The former Kate Middleton and Prince William are scheduled to welcome Singapore President Tony Tan when he arrives on a four-day state visit this week. She is also expected to attend the Wildlife Photographer of the Year 2014 award ceremony.

The duchess canceled several engagements after her second pregnancy was announced in early September. She had acute morning sickness during the first trimester of her pregnancy with Prince George.


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Attacks in Iraqi capital kill at least 50 people http://www.wbrz.com/news/attacks-in-iraqi-capital-kill-at-least-50-people/ http://www.wbrz.com/news/attacks-in-iraqi-capital-kill-at-least-50-people/ International News Thu, 16 Oct 2014 11:42:00 AM Attacks in Iraqi capital kill at least 50 people

BAGHDAD - Militants have unleashed a wave of attacks in Iraq, mainly targeting Shiite areas in and around the capital.

Officials say at least 50 people were killed and dozens more wounded.

The Islamic State group has claimed responsibility for the day's deadliest strike. Two parked car bombs exploded simultaneously in a commercial area of northern neighborhood of Baghdad, killing 14 civilians and wounding 34 others. Residents angered by the failure of government forces to protect the neighborhood threw stones at police checkpoints and police cars that arrived to respond to the blasts, prompting police to withdraw from the area.

Senior Iraqi officials have tried to reassure residents that the capital is too well-protected for militants to capture, but they've struggled to stop the near daily attacks.

Islamic State fighters say they have a foothold inside Baghdad and have claimed several large-scale bombings, particularly in Shiite districts.


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Hong Kong police clear protesters out of tunnel http://www.wbrz.com/news/hong-kong-police-clear-protesters-out-of-tunnel/ http://www.wbrz.com/news/hong-kong-police-clear-protesters-out-of-tunnel/ International News Tue, 14 Oct 2014 1:28:11 PM APNewsNow Hong Kong police clear protesters out of tunnel

HONG KONG - Hundreds of Hong Kong police officers have moved in to clear pro-democracy protesters out of a tunnel outside the city's government headquarters.

Officers, many of them in riot gear and wielding pepper spray, tore down barricades in and around the underpass early Wednesday.

The operation came hours after a large group of protesters blockaded the tunnel.

They outnumbered the police officers, who later returned with reinforcements to clear the area.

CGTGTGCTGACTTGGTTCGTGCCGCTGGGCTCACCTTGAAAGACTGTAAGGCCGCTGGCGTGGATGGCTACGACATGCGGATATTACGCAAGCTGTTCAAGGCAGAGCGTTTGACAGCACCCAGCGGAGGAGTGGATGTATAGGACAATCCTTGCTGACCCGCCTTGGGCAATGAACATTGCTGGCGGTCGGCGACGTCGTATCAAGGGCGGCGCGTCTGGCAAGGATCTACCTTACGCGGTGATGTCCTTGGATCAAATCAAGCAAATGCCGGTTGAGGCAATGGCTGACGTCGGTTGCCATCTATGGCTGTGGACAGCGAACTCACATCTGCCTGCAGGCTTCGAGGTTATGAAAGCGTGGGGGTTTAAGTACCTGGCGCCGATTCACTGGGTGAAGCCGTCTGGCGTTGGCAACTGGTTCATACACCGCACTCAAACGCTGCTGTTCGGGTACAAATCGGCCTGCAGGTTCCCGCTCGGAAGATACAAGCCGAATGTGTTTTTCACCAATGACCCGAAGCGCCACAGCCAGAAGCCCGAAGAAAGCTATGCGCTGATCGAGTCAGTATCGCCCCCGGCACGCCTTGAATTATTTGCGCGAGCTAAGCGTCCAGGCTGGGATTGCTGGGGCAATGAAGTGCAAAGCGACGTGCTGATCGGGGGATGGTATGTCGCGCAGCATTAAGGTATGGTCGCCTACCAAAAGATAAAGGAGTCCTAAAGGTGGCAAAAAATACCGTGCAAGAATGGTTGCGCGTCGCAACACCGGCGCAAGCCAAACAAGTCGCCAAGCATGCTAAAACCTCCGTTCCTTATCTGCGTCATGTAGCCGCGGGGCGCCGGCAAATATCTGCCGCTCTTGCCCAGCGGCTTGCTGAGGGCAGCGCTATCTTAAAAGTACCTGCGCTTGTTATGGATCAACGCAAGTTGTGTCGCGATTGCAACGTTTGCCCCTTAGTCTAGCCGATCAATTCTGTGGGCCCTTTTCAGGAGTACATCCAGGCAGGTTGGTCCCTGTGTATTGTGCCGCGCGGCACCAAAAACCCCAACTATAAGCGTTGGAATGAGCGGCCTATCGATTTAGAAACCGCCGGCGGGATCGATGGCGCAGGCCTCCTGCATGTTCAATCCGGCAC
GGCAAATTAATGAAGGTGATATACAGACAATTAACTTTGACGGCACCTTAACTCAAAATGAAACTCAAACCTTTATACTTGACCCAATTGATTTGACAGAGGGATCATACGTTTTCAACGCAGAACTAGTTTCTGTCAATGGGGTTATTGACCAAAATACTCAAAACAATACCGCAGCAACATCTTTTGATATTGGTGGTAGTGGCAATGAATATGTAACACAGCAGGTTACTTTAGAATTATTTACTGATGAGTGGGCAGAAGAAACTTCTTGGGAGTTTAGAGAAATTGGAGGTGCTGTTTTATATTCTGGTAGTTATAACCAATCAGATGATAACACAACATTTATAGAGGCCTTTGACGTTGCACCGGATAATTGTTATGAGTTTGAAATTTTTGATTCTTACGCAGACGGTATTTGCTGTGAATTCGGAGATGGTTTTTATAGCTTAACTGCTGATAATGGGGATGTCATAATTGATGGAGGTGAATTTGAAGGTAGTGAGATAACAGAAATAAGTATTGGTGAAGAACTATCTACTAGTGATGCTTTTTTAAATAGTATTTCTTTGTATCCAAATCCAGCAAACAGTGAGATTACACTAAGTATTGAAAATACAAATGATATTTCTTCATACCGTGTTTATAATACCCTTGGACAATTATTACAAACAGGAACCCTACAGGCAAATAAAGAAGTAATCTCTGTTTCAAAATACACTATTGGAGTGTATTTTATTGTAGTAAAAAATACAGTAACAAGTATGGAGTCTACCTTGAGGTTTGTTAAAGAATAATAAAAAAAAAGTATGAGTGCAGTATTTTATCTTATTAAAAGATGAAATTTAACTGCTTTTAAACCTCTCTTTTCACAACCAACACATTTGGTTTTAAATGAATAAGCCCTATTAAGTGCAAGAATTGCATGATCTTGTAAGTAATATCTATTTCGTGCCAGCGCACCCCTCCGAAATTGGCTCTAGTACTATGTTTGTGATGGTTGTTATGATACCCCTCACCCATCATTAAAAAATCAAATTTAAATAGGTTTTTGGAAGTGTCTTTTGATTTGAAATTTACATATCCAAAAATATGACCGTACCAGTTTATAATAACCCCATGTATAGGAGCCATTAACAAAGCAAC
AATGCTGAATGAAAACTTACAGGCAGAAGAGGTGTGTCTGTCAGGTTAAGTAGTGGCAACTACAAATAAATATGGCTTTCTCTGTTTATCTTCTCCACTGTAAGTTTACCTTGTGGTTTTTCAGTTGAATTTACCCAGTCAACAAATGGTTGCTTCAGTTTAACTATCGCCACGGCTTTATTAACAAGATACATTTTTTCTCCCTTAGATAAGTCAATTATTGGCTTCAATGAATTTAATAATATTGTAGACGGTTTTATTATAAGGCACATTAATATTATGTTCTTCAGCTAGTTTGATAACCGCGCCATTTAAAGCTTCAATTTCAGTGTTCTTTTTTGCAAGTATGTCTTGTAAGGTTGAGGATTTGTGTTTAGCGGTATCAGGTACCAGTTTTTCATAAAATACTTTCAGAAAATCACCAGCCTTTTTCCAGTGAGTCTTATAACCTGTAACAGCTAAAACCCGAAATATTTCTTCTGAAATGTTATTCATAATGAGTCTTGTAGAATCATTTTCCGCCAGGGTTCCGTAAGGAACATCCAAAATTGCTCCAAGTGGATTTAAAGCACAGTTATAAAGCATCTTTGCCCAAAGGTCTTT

Local television broadcast live footage of the operation and its aftermath, with officers taking away dozens of protesters.

Democracy protesters have occupied key parts of the city for more than two weeks to pressure the government over curbs recommended by Beijing on democratic reforms.


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Catholic bishops take distance from gay document http://www.wbrz.com/news/catholic-bishops-take-distance-from-gay-document/ http://www.wbrz.com/news/catholic-bishops-take-distance-from-gay-document/ International News Tue, 14 Oct 2014 8:33:42 AM Catholic bishops take distance from gay document

VATICAN CITY - Conservative Catholic bishops are distancing themselves from a document showing an unprecedented opening toward gays and divorced people, saying it doesn't reflect their views and vowing to make changes to the final version.

The provisional document produced at the halfway point of a two-week meeting on family life said gays had gifts to offer the church and that their partnerships, while morally problematic, provided gay couples with "precious" support. It said the church must welcome divorced people and recognize the "positive" aspects of civil marriages and even Catholics who cohabit.

Amid an outcry from conservatives, organizers of the synod insisted Tuesday that the document was merely a working paper that would be amended.


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Soldier gets Ebola but is not among peacekeepers http://www.wbrz.com/news/soldier-gets-ebola-but-is-not-among-peacekeepers/ http://www.wbrz.com/news/soldier-gets-ebola-but-is-not-among-peacekeepers/ International News Tue, 14 Oct 2014 8:15:40 AM APNewsNow Soldier gets Ebola but is not among peacekeepers

FREETOWN, Sierra Leone - A Sierra Leone soldier has tested positive for Ebola but he is not a member of a battalion set to deploy to Somalia as part of an African Union peacekeeping mission, a government spokesman said Tuesday.

The troops' mission will be to protect the Somali government and fight al-Shabab militants. Their deployment was put on hold this summer when an Ebola outbreak in West Africa spiraled out of control. The soldiers were isolated to allay concerns they might bring Ebola into Somalia. Their deployment suspension was lifted in recent days, an AU official in Somalia said.